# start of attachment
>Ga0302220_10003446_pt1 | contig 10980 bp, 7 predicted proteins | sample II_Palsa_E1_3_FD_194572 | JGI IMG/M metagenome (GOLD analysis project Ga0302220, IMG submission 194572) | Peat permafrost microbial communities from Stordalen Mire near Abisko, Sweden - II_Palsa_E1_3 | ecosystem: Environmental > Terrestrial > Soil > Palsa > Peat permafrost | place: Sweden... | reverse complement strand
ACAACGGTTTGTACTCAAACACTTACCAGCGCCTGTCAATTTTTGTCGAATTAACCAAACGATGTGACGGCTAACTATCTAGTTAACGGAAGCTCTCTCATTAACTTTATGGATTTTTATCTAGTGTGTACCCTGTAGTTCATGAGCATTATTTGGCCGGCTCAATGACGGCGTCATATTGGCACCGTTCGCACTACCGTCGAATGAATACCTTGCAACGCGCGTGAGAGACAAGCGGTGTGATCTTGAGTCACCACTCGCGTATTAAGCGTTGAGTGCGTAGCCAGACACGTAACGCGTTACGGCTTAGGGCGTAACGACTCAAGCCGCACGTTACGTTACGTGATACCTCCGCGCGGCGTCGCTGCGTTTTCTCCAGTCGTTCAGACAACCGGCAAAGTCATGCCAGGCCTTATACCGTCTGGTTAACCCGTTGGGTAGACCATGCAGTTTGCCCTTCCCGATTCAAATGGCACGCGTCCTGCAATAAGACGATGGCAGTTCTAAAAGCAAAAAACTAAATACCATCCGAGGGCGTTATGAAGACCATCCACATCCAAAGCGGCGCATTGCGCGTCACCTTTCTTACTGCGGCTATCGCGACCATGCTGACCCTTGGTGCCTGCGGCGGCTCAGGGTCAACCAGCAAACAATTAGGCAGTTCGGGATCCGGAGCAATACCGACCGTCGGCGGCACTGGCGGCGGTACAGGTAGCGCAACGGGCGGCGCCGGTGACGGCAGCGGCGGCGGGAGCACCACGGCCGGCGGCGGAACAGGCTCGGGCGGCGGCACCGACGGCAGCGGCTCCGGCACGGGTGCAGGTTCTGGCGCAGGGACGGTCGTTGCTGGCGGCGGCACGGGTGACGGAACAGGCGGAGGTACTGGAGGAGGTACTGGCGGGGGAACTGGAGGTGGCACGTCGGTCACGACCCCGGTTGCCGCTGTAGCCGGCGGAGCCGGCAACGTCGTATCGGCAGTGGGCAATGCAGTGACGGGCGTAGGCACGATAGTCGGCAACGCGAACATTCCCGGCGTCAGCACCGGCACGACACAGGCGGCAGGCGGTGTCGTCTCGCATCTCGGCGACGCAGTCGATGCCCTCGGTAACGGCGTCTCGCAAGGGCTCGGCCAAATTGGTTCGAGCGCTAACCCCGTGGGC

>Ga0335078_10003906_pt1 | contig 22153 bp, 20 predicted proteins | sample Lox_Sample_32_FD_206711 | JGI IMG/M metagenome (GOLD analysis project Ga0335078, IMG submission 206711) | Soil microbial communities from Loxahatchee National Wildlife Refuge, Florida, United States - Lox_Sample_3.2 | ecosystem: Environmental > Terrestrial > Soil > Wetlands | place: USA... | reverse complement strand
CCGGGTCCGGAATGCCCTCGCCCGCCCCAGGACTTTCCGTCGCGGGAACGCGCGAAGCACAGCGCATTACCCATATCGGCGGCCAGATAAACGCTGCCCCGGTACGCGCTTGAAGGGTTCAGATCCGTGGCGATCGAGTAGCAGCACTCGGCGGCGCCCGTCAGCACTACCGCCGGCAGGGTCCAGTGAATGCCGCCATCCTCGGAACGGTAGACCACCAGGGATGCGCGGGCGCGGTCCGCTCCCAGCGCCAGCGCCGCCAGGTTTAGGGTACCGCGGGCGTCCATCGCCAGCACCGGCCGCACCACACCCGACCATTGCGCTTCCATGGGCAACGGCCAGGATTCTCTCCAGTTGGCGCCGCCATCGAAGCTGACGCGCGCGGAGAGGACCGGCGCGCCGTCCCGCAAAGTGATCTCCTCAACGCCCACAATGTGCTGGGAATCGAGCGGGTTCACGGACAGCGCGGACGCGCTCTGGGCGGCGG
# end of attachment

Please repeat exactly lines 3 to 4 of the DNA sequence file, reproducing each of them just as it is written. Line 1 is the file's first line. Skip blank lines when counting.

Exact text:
>Ga0335078_10003906_pt1 | contig 22153 bp, 20 predicted proteins | sample Lox_Sample_32_FD_206711 | JGI IMG/M metagenome (GOLD analysis project Ga0335078, IMG submission 206711) | Soil microbial communities from Loxahatchee National Wildlife Refuge, Florida, United States - Lox_Sample_3.2 | ecosystem: Environmental > Terrestrial > Soil > Wetlands | place: USA... | reverse complement strand
CCGGGTCCGGAATGCCCTCGCCCGCCCCAGGACTTTCCGTCGCGGGAACGCGCGAAGCACAGCGCATTACCCATATCGGCGGCCAGATAAACGCTGCCCCGGTACGCGCTTGAAGGGTTCAGATCCGTGGCGATCGAGTAGCAGCACTCGGCGGCGCCCGTCAGCACTACCGCCGGCAGGGTCCAGTGAATGCCGCCATCCTCGGAACGGTAGACCACCAGGGATGCGCGGGCGCGGTCCGCTCCCAGCGCCAGCGCCGCCAGGTTTAGGGTACCGCGGGCGTCCATCGCCAGCACCGGCCGCACCACACCCGACCATTGCGCTTCCATGGGCAACGGCCAGGATTCTCTCCAGTTGGCGCCGCCATCGAAGCTGACGCGCGCGGAGAGGACCGGCGCGCCGTCCCGCAAAGTGATCTCCTCAACGCCCACAATGTGCTGGGAATCGAGCGGGTTCACGGACAGCGCGGACGCGCTCTGGGCGGCGG